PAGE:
In the third article “For Petraeus, echoes of other warrior David”, published on November 14th, 2012, the conservatively oriented newspaper USA TODAY reports on David Petreaus’ adultery with his biographer Paula Broadwell from a religious and military perspective. On the level of content, the first half of the article focuses on the comparison of Petraeus to the biblical character “King David” who committed adultery, too. The author describes King David as “another proud and powerful warrior” and states that the Bible considered King David except for his single sin of adultery as a devout man. In the second half of the article on the one hand the author includes several statements from political and military personalities that refer to essential morals of military which condemn adultery and the statutory duty senior officers underlie. On the other, some of the chosen statements excuse the conduct of men in military affairs such as in the case of Petraeus. These statements emphasize conservative ideological ideas as well as the conservative orientation of the newspaper since the issue of Petraeus is looked at through the value judgments of the Bible and the military. The content aspects mentioned are underlined by linguistic means. The author employs strong adjectives with positive connotation, such as “proud” and “powerful” to characterize the biblical figure of King David to whom David Petraeus is compared. In the last paragraph which mostly conveys the main message of the article an evangelical broadcaster Pat Robertson is quoted. Robertson accuses Paula Broadwell to have seduced Petraeus by “throwing herself at him”, which is a subjective negatively connoted way to refer to an issue.

Finally, and in contrast to the previous ideologies, language also can be voiced in a nearly non-political, but populist and polemic way, likely to read in “The Sun”, a British tabloid newspaper which targets large print run, without attending objectivity or political background to render them interesting for populace. Regarding the dimension of content in the article “Love rat war hero quits as boss of CIA”, published on November 10th, 2012, the focus lies on the basic information of the Petraeus Affair and particularly the superficial aspects come to the fore. Both, the political career of Petraeus (“who led allied forces in Afghanistan“) and the professional background Paula Broadwells’ („his biographer [...] [who] spent a year working with him in Afghanistan“) are only touched upon briefly. The description of Broadwell also limits to her physical and familial attributes, see “[a]tractive brunette “and” married mum-of-two“. On the linguistic, more precisely on the semantic level, the author works with easy, lurid words and buzzwords, such as “cheating” for having an affair, “mistress” instead of Paula Broadwell’s name or “boss” for „director“. Especially the colloquial term “[l]ove rat” operates as an eye-catcher within the heading. Also, the simple sentence structure, like “Petraeus and his wife have a son and a daughter” allows to conclude that the article is written to reach the mass-market. Deductively it is to say that the linguistic instruments of this article, like by the commitment of plain language and the limitation to spectacular information, are only used to satisfy the readers’ sensationalism. Due to the minimal presentation of facts and the commitment of colloquial expressions, the article does not appear objective. As well through the little alluded political and professional backgrounds, it seems like the target audience is not interested in politics, what emphasizes the almost non-political, populist and polemic way to express language.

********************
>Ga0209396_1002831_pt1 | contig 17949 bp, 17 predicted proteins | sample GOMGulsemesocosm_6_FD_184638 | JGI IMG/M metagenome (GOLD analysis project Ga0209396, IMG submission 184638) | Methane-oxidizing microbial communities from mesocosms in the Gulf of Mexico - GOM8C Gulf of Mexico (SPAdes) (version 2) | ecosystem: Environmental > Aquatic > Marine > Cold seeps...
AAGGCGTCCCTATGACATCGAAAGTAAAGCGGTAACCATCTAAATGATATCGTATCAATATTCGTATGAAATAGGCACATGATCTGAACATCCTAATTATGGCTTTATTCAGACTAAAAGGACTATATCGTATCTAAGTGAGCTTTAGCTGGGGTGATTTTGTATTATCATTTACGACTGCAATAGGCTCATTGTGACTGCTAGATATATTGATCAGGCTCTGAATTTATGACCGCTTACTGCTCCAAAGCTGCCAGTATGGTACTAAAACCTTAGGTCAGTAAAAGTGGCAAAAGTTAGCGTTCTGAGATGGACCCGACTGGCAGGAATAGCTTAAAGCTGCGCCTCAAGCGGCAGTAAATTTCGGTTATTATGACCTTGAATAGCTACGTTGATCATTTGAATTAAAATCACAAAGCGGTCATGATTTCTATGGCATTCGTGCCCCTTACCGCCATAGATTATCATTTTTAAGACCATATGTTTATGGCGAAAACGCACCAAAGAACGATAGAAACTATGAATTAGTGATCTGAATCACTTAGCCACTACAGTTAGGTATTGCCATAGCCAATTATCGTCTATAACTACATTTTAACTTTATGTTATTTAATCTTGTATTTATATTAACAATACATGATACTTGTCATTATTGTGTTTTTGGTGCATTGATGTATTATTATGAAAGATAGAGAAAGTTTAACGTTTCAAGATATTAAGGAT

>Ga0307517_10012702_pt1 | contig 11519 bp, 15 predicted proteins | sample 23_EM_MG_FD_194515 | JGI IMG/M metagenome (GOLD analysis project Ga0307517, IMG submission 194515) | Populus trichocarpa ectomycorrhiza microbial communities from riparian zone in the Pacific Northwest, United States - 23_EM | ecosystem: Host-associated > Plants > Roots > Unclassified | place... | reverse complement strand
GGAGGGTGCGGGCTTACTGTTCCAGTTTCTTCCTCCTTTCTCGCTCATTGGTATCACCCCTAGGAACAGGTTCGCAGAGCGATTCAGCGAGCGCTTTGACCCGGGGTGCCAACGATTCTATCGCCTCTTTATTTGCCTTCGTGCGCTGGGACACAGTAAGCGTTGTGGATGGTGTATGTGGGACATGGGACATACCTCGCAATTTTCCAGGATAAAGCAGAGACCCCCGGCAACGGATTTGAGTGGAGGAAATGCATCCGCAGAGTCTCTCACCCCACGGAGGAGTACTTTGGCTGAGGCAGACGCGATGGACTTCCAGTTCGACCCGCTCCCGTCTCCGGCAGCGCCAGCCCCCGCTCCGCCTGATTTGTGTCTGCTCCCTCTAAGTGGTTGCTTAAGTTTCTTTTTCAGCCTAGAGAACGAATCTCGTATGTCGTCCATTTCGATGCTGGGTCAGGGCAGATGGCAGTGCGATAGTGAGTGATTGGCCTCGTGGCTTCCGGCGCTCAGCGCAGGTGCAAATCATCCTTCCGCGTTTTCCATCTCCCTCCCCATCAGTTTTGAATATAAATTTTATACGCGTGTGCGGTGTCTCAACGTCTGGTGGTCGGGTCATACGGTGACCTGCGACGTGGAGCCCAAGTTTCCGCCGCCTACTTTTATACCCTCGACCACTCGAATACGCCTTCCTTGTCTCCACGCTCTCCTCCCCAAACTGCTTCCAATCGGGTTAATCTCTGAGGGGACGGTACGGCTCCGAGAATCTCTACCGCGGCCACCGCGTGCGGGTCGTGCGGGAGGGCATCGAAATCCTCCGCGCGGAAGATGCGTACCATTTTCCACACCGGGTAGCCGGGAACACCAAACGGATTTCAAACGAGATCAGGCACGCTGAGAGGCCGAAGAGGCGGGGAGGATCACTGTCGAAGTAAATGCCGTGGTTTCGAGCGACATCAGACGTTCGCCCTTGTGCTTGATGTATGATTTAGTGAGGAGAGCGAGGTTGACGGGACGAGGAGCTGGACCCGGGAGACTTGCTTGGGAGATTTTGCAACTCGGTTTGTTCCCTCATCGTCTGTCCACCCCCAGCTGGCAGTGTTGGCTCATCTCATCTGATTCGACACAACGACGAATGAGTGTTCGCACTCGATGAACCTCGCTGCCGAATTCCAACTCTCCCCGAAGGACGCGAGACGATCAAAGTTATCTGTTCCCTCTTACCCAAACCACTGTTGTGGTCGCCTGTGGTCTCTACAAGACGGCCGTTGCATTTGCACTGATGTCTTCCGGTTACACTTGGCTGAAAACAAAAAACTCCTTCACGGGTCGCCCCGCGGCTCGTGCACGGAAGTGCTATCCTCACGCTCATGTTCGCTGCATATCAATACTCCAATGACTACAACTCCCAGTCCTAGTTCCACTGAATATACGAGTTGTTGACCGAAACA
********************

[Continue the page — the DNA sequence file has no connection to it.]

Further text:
After having looked at four different newspaper articles which deal with the ‘Petraeus affair’ we can conclude that in spite of reporting on the same event, every single newspaper conveys a distinct ideology expressed in language. Syntactically, these different attitudes are reflected in the choice of words and the usage of different expressions and styles: they strongly vary from article to article ranging from rather formal and complex to colloquial and lurid. Semantically, the newspapers demonstrate different positions by focusing on certain aspects of the issue being dealt with. Whereas the article, for instance, relates to the timing of the notification, the article which appeared in USA Today exclusively concentrates on religious aspects comparing Petraeus to a biblical figure. All in all, one can state that language in newspapers is not a pure reflection of reality but rather mediates reality from different perspectives.

Works cited

Burke, Daniel. “For Petraeus, echoes of other warrior David.” USA Today Online. 14 Nov. 2012. 25 Nov. 2012. /11/14/petreaus-king-david/1705321/.

"David Petraeus: run to ground." The Guardian Online. 14 Nov. 2012. 24 Nov. 2012 <>.

Herridge, Catherine and Pergram, Chad. “Holder, Mueller face mounting questions on why Petraeus probe kept under wraps.” 14 Nov. 2012. 23 Nov. 2012.

Holborow, Marnie. The Politics of English. London: SAGE Publications. 1999.

Mooney, Annabelle, et al. Language, Society and Power: An Introduction. 3rd ed. New York: Routledge. 2010.

Samson, Pete. "Love rat war hero quits as boss of CIA." The Sun Online. 10 Nov. 2012. 22 Nov. 2012.


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Ideological Language in Newspapers. A Comparison of Presentations of the Petraeus-Case
Free University of Berlin  (Institut für Anglistik)
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Media, Language, Analysis, ideology, newspaper, petraeus, cia
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Anonymous, 2012, Ideological Language in Newspapers. A Comparison of Presentations of the Petraeus-Case, Munich, GRIN Verlag,